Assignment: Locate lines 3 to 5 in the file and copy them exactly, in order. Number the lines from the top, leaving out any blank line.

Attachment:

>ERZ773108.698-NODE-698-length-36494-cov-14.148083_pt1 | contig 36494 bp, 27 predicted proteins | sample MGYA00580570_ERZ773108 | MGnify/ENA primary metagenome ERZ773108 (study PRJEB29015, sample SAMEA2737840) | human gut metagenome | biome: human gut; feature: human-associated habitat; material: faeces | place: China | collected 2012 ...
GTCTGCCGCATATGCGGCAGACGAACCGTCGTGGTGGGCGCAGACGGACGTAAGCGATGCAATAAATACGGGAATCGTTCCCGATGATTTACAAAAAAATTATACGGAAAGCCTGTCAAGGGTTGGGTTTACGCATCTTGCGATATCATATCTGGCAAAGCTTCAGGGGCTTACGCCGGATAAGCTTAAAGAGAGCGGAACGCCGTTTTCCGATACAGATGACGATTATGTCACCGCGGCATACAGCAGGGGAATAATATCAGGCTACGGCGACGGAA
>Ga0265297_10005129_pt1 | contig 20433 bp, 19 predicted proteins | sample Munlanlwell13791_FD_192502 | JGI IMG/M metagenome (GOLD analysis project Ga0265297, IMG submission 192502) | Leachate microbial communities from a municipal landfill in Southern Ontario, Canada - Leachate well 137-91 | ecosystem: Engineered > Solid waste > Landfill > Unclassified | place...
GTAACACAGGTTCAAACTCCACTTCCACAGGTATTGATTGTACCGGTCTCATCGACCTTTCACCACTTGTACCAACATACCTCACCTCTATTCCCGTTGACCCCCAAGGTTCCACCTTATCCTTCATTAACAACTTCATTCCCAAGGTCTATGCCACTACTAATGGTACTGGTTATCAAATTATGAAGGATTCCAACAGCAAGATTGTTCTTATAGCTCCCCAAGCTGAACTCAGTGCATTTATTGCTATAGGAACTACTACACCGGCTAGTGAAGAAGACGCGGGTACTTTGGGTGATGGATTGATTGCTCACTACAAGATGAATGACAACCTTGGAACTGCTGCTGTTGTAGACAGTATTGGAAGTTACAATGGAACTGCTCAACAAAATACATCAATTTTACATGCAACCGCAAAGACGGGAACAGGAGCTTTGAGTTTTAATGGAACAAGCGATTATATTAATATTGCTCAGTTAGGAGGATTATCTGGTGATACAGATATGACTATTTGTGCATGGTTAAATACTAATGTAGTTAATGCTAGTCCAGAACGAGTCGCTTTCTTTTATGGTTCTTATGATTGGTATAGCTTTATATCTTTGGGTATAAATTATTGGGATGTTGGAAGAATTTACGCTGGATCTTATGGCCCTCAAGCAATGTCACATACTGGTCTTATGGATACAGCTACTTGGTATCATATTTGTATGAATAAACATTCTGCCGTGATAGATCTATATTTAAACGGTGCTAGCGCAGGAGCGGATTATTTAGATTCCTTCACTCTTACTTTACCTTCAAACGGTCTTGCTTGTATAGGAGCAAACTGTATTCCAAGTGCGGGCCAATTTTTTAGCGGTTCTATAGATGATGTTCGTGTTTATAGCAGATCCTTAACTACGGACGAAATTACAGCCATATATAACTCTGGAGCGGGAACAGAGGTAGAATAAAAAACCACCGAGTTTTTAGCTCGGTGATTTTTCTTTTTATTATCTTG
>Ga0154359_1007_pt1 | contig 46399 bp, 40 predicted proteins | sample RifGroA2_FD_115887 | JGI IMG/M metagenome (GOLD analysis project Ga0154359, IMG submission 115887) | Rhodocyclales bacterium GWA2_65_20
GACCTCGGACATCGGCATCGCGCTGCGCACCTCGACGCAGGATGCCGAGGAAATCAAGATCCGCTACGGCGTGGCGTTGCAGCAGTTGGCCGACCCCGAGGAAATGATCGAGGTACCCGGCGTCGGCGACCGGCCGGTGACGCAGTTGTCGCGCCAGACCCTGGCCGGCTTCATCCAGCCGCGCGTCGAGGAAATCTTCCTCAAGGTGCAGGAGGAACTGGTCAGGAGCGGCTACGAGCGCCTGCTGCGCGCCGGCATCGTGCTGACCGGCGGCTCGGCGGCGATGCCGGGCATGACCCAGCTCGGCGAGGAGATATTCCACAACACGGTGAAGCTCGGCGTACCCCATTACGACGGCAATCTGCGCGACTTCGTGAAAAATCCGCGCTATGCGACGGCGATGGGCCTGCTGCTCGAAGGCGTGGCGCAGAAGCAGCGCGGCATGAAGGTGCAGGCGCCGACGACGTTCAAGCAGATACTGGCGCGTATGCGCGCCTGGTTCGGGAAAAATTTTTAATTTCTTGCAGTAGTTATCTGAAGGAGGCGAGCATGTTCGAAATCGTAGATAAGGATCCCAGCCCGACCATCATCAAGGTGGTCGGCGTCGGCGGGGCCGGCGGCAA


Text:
>Ga0265297_10005129_pt1 | contig 20433 bp, 19 predicted proteins | sample Munlanlwell13791_FD_192502 | JGI IMG/M metagenome (GOLD analysis project Ga0265297, IMG submission 192502) | Leachate microbial communities from a municipal landfill in Southern Ontario, Canada - Leachate well 137-91 | ecosystem: Engineered > Solid waste > Landfill > Unclassified | place...
GTAACACAGGTTCAAACTCCACTTCCACAGGTATTGATTGTACCGGTCTCATCGACCTTTCACCACTTGTACCAACATACCTCACCTCTATTCCCGTTGACCCCCAAGGTTCCACCTTATCCTTCATTAACAACTTCATTCCCAAGGTCTATGCCACTACTAATGGTACTGGTTATCAAATTATGAAGGATTCCAACAGCAAGATTGTTCTTATAGCTCCCCAAGCTGAACTCAGTGCATTTATTGCTATAGGAACTACTACACCGGCTAGTGAAGAAGACGCGGGTACTTTGGGTGATGGATTGATTGCTCACTACAAGATGAATGACAACCTTGGAACTGCTGCTGTTGTAGACAGTATTGGAAGTTACAATGGAACTGCTCAACAAAATACATCAATTTTACATGCAACCGCAAAGACGGGAACAGGAGCTTTGAGTTTTAATGGAACAAGCGATTATATTAATATTGCTCAGTTAGGAGGATTATCTGGTGATACAGATATGACTATTTGTGCATGGTTAAATACTAATGTAGTTAATGCTAGTCCAGAACGAGTCGCTTTCTTTTATGGTTCTTATGATTGGTATAGCTTTATATCTTTGGGTATAAATTATTGGGATGTTGGAAGAATTTACGCTGGATCTTATGGCCCTCAAGCAATGTCACATACTGGTCTTATGGATACAGCTACTTGGTATCATATTTGTATGAATAAACATTCTGCCGTGATAGATCTATATTTAAACGGTGCTAGCGCAGGAGCGGATTATTTAGATTCCTTCACTCTTACTTTACCTTCAAACGGTCTTGCTTGTATAGGAGCAAACTGTATTCCAAGTGCGGGCCAATTTTTTAGCGGTTCTATAGATGATGTTCGTGTTTATAGCAGATCCTTAACTACGGACGAAATTACAGCCATATATAACTCTGGAGCGGGAACAGAGGTAGAATAAAAAACCACCGAGTTTTTAGCTCGGTGATTTTTCTTTTTATTATCTTG
>Ga0154359_1007_pt1 | contig 46399 bp, 40 predicted proteins | sample RifGroA2_FD_115887 | JGI IMG/M metagenome (GOLD analysis project Ga0154359, IMG submission 115887) | Rhodocyclales bacterium GWA2_65_20